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Russian Moon Lander Fails, Crashes on Lunar Surface

Russian Moon Lander Fails, Crashes on Lunar Surface

On Sunday, a day after losing touch with the ship, Russia’s space agency announced the early findings of an inquiry into the crash of a Russian robotic spacecraft that was its route to the lunar surface.

This marks yet another setback for Russia, which as the Soviet Union during the Cold War was the first country to launch a satellite, followed by a human, and finally a female astronaut into space.

Russia’s first lunar space launch since the 1970s, the Luna-25 lander, entered lunar orbit last Wednesday and was scheduled to land as soon as Monday. According to Roscosmos, the state organization that manages Russia’s space activities, the spacecraft’s engine was fired at 2:10 p.m. on Saturday afternoon Moscow time to enter an orbit that would prepare it for a lunar landing.

However, a “emergency situation” happened for no apparent reason. On Sunday, Roscosmos announced that 47 minutes after the engine firing began, contact with the spacecraft was lost. Luna-25 had veered off its intended orbit and ceased its existence as a result of a collision with the lunar surface,” Roscosmos reported, despite repeated attempts to restore contact.

The tweet below verifies the news:

It was also said that a commission consisting of representatives from several government agencies will be established to determine what went wrong. The goal of the August 11 launch of Luna-25 was to make it the first trip to the moon’s south polar zone. Many people on Earth are curious about that region of the moon because they think it might contain water ice that astronauts could use in the future.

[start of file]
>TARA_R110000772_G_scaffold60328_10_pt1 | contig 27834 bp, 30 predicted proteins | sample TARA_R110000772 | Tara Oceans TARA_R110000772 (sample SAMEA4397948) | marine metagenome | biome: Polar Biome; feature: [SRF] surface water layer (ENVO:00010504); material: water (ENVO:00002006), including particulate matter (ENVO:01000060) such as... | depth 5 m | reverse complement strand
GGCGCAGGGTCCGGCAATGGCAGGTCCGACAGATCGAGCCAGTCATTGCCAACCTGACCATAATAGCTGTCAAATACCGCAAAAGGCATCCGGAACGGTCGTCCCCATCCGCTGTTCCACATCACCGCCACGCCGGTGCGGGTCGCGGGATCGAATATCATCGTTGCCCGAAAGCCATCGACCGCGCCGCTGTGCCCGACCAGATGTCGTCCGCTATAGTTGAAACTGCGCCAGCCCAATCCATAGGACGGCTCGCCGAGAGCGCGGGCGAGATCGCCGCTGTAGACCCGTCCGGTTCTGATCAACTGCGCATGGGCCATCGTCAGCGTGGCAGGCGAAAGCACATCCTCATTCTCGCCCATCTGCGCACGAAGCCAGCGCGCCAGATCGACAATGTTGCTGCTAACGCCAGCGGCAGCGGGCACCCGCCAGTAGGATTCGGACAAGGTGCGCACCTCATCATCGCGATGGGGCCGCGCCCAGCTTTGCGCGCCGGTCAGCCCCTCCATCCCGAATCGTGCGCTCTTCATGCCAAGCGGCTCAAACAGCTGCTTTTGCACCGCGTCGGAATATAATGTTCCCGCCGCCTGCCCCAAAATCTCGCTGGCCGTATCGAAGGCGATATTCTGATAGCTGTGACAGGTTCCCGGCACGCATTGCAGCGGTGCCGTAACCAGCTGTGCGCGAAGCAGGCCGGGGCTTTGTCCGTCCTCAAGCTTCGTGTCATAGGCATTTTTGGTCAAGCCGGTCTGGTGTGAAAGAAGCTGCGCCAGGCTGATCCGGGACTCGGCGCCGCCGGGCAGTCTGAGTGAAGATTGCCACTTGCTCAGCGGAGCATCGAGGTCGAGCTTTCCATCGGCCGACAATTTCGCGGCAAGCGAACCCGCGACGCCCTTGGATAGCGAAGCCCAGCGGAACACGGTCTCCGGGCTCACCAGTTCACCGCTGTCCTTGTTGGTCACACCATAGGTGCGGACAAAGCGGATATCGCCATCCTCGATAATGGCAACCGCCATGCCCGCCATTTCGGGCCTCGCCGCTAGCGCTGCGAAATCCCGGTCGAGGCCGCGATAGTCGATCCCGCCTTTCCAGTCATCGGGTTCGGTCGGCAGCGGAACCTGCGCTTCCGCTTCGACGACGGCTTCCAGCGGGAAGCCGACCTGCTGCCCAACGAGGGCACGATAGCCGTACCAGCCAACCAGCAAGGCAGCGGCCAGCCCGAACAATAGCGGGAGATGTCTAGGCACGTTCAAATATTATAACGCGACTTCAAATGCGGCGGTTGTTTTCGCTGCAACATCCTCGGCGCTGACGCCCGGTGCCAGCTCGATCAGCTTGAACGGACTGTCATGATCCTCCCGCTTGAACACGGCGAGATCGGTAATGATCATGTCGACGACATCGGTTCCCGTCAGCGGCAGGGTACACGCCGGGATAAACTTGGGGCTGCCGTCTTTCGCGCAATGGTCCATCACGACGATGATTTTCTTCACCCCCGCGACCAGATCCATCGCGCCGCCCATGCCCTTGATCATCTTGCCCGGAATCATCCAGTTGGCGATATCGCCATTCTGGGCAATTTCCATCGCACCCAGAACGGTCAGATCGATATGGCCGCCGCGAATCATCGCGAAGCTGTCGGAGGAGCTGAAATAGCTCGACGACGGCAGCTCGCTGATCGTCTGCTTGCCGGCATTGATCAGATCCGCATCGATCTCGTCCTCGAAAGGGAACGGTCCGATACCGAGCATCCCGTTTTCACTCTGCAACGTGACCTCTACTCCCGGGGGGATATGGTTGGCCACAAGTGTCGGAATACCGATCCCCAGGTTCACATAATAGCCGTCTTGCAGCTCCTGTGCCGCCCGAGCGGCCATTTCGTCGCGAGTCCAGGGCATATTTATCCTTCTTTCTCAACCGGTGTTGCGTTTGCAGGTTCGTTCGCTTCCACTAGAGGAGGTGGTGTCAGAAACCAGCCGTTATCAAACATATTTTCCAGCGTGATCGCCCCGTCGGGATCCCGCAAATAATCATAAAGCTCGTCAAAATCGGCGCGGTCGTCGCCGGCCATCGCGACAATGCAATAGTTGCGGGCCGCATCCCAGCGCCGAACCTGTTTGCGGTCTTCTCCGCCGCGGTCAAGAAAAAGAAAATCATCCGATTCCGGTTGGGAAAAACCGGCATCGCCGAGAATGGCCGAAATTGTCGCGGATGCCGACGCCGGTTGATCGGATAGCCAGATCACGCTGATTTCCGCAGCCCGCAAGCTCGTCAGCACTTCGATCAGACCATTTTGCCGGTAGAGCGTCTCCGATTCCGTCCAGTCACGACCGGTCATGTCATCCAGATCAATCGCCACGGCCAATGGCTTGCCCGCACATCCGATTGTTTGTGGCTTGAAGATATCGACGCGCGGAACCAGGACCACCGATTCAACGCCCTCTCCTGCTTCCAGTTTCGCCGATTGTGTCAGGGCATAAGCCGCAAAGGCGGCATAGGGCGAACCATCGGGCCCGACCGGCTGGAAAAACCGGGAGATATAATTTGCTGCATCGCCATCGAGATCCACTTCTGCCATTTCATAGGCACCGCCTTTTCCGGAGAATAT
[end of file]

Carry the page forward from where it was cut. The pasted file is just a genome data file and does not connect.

The major goal of Luna-25 was to test lunar landing technologies, therefore the lander’s loss during a less perilous phase of the project only draws further attention to Russia’s space woes. Launching the rocket from Earth and touching down on the lunar surface are the two most nerve-wracking parts of any journey to the moon.

India, an Israeli organization, and a Japanese firm have all made successful orbital maneuvers around the moon in the previous four years, but their landing attempts have all ended prematurely in the final minutes before touching down on the lunar surface.

Poor quality control and testing are usually to blame when orbital engine firings result in mission failure. Russia’s final large robotic interplanetary probe, Phobos-Grunt, failed in 2011 due to these same technical flaws. In 1999, NASA’s Mars Climate Orbiter burned up in the Martian atmosphere due to a conversion error between metric and imperial units, which was an example of an embarrassing human blunder.

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President Vladimir V. Putin has utilized space accomplishments as part of his power base, therefore the mission’s failure could be a blow to him. The Kremlin’s story, which many Russians find convincing, is that their country is wonderful but is being held back by a West led by the United States that is envious of and threatened by Russia’s skills.

In Russia’s efforts to reshape its international alliances, the state-run space sector has been especially useful. Russia’s space program chief Yuri Borisov told Mr. Putin in a June televised meeting, “The interest in our proposals is very high.” This was in reference to Russia’s plan to increase space cooperation with African countries.

Despite European and American sanctions, the project is part of the Kremlin’s larger aim to strengthen economic and political ties with non-Western countries. Russia’s space program has declined significantly from the Soviet era’s high point to the present day.

More over 35 years have passed since the last genuine success, back when the Soviet Union was still functional. Both the Vega 1 and Vega 2 spacecraft were identical and were launched six days apart. After orbiting for six months, both spacecraft passed by Venus, releasing capsules including a lander that safely touched down on the hellish planet’s surface and a balloon that drifted through the atmosphere.